What's the best way to grow your business and get new customers through the door? To many people, this probably sounds like an advertising or marketing question - but to Adrian Swinscoe, an economist and strategy consultant, it's actually about the way you treat the customers you've already got. In his new book, Rare Business (that's rare in the sense of unusually good, not lesser-spotted), Swinscoe argues that SMEs can make huge improvements to their customer service by doing some relatively simple things - and that doing so would have a huge impact on their growth. He even has some examples of firms that have managed it...
Swinscoe insists that Rare Business isn't your bog-standard business book; he's not claiming to have some kind of 'secret sauce' that will guarantee success. Instead, he says, it's more of a philosophy - a way of encouraging people to think differently about business growth. And the most important aspect of this, it seems, is giving greater primacy to current customers. He argues that the standard focus on growth via acquisition-based broadcast marketing is outdated - and companies would be better served looking after their existing assets. 'Take better care of the relationships you've already got,' as he puts it. 'If you do a great job, they'll tell other people about you'.
All well and good. But what does this actually mean in practice? Well, he discusses various options. One is adding more of a human touch to your customer interactions, even if it seems less efficient; for instance, making sure that callers get to hear a human voice, rather than an automated response. 'We can get trapped in systems and processes,' Swinscoe says. Gathering feedback is also a bugbear of his; he argues that customer surveys should never be longer than three questions (are you happy with our product/ service; if not, why not; if so, would you recommend us to a friend).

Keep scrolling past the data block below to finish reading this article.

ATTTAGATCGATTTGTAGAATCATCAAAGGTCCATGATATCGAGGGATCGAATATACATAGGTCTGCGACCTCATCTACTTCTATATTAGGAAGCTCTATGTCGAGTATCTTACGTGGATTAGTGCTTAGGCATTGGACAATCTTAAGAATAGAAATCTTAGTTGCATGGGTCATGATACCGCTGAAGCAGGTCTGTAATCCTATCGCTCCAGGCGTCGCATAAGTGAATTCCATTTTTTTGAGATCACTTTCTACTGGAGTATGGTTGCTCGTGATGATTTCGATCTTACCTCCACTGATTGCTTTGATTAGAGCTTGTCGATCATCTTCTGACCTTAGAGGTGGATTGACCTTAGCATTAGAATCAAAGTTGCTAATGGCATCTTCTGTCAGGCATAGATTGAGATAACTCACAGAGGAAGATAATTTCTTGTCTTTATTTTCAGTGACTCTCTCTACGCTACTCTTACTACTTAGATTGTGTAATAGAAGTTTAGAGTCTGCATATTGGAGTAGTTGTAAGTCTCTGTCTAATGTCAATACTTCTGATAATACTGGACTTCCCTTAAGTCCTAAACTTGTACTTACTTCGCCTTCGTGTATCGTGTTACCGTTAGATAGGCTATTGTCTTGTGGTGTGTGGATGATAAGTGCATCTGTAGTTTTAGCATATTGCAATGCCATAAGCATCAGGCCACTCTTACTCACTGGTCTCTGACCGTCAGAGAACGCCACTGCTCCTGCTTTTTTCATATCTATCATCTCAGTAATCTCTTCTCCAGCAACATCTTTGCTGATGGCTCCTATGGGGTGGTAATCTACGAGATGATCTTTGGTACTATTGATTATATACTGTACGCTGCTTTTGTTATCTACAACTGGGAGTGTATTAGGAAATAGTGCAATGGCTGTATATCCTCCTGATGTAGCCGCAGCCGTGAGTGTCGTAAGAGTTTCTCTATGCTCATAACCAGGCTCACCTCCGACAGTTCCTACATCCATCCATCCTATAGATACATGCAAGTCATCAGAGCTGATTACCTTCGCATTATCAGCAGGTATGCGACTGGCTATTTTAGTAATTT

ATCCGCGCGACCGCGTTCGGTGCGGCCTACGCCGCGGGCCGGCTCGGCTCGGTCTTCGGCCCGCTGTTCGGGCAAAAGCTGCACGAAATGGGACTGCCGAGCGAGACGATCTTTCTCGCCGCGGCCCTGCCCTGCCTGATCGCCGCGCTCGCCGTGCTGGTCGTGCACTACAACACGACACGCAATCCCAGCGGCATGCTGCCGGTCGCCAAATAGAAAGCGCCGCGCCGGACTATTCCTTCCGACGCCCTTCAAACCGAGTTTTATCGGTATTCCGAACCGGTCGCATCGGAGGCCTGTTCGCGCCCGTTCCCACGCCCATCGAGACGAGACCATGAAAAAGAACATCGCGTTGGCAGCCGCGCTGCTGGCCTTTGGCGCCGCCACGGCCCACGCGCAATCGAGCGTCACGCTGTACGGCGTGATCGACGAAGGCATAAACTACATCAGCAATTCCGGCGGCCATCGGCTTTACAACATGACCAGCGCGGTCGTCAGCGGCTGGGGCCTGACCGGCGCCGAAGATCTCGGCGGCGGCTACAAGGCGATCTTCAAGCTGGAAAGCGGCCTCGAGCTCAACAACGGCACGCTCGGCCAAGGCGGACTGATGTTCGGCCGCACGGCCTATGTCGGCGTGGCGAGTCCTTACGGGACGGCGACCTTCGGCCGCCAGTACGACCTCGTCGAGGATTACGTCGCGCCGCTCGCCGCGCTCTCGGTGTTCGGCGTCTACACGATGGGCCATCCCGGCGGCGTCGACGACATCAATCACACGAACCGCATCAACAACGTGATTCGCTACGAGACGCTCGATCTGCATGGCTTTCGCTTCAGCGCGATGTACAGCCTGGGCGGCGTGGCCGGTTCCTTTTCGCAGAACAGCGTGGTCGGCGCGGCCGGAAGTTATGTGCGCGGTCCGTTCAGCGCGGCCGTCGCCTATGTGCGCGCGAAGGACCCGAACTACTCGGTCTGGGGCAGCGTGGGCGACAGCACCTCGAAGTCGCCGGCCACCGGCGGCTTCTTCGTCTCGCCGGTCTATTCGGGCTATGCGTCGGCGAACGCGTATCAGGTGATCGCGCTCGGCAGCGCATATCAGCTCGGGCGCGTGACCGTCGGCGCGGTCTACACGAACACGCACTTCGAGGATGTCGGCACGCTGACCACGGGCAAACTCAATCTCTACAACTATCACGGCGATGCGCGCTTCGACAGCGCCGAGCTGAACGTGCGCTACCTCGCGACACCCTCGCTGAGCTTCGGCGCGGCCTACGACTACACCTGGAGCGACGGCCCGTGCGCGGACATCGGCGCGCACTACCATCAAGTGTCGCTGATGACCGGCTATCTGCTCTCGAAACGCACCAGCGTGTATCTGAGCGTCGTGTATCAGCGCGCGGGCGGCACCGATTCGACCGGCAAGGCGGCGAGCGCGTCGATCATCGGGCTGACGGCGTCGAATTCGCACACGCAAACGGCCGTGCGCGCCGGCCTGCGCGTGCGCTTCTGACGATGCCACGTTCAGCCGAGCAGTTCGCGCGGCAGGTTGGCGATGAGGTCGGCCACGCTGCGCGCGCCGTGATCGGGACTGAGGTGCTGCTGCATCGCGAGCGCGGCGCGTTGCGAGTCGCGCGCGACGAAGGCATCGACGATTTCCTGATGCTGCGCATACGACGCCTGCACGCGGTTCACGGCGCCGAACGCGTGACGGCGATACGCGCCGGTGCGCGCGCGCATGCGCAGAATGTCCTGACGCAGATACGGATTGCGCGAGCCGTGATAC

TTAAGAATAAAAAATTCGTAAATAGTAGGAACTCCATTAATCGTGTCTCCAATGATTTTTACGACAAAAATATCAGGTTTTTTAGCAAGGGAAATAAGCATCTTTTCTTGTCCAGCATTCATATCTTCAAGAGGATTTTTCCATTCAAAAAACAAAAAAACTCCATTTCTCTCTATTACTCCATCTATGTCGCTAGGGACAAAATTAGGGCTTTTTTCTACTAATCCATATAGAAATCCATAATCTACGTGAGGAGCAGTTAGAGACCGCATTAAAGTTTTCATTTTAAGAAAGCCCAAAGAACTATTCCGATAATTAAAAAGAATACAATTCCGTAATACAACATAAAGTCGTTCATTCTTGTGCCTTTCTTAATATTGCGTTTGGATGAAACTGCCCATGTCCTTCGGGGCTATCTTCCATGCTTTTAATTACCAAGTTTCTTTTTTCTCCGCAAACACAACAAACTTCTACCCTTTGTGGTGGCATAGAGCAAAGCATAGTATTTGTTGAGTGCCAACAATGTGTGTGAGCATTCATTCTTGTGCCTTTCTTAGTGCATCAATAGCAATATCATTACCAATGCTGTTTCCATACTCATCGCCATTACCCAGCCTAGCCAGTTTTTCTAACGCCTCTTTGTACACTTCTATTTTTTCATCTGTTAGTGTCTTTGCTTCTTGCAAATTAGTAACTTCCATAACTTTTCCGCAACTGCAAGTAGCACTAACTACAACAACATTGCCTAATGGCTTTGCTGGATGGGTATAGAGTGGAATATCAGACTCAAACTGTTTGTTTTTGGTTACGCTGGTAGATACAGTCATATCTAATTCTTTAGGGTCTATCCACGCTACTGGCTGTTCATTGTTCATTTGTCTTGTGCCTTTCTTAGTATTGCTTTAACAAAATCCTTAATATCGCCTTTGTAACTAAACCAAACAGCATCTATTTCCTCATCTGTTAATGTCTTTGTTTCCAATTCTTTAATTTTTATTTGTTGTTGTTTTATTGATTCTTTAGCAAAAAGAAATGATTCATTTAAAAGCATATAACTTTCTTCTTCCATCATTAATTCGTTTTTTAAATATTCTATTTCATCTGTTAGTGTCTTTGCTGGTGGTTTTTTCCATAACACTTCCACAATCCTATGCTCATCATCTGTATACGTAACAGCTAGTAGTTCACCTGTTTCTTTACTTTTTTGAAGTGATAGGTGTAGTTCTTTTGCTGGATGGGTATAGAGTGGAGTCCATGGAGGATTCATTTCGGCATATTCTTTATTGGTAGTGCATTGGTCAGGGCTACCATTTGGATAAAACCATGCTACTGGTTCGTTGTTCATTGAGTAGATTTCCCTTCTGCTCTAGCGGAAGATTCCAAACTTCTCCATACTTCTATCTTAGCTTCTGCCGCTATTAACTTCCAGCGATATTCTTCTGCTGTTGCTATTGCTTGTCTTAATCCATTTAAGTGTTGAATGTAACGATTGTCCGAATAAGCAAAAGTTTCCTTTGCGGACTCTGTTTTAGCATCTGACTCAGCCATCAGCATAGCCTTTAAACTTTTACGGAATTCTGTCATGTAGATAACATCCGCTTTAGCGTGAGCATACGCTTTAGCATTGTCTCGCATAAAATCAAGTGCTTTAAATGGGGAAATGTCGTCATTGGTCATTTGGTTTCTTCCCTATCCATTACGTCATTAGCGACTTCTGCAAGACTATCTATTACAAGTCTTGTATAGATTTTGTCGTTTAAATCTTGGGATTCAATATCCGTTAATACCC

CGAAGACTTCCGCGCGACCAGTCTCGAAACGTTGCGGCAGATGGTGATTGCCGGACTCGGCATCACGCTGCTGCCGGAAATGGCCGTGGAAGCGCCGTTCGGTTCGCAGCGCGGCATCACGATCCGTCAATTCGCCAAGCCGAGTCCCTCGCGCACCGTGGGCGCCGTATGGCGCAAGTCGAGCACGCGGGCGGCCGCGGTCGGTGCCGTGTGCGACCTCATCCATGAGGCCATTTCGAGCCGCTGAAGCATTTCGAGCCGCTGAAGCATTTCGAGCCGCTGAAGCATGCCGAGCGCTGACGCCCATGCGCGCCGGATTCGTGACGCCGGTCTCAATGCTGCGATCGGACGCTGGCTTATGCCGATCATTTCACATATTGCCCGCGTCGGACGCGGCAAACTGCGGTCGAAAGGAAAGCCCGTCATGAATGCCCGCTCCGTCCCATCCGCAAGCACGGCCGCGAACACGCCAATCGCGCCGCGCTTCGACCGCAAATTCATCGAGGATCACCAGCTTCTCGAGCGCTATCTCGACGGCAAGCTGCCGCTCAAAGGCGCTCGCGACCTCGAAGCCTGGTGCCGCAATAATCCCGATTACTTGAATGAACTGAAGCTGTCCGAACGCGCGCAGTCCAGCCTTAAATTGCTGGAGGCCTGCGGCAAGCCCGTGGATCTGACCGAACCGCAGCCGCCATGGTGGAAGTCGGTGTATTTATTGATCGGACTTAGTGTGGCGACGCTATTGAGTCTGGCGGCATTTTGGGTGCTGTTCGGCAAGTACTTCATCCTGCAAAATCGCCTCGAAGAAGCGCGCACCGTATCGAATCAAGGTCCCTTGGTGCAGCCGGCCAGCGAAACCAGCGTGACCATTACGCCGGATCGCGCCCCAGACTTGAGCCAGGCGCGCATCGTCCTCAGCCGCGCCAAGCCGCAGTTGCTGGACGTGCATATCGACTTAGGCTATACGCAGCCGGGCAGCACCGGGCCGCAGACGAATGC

But he reckons it goes beyond this; it means thinking about your business in a different way. 'It's not just about the top and bottom line. It's a whole ecosystem. It's in your interests to think about what your customers need and what would benefit them.' So, for example, he advocates trying to introduce your customers to other useful contacts. Good account managers will do this instinctively, but he's probably right that it doesn't happen enough. It also means being nice to your staff; otherwise, how can you expect them to be nice to your customers? 'It's like water, it flows downhill,' he says.
What kind of businesses are doing this well? There are case studies dotted throughout the book, but Swinscoe highlights a few examnples that he thinks best illustrate the Rare approach. One is Beales Hotels, who took the decision to keep all its staff on during the recession despite plunging revenues - on the grounds that firing people would compromise customer service and constrain its future growth. Then there's Winweb, a business that operates across the globe but with an entirely virtual workforce. And he also cites Norman Broadbent, a headhunting firm whose commitment to customer relationships is embedded in its values - and these, in turn, factor into the size of a consultant's bonus (rather than just the fees he or she earns).
So there are some interesting ideas in here. Swinscoe has also taken a novel approach; having decided that the standard self-publishing route was too restrictive, he actually set up his own publishing company to make sure the finished book was exactly as he conceived it. And he has big plans for the Rare concept; other books with the same theme are in the pipeline, plus a regular conference and awards further down the line. Ultimately, he hopes there'll be a big community of Rare advocates. Though we're not quite sure how big this community can get before the Rare title gets a bit confusing...
RARE Business by Adrian Swinscoe is out now, published by Rare Publishing.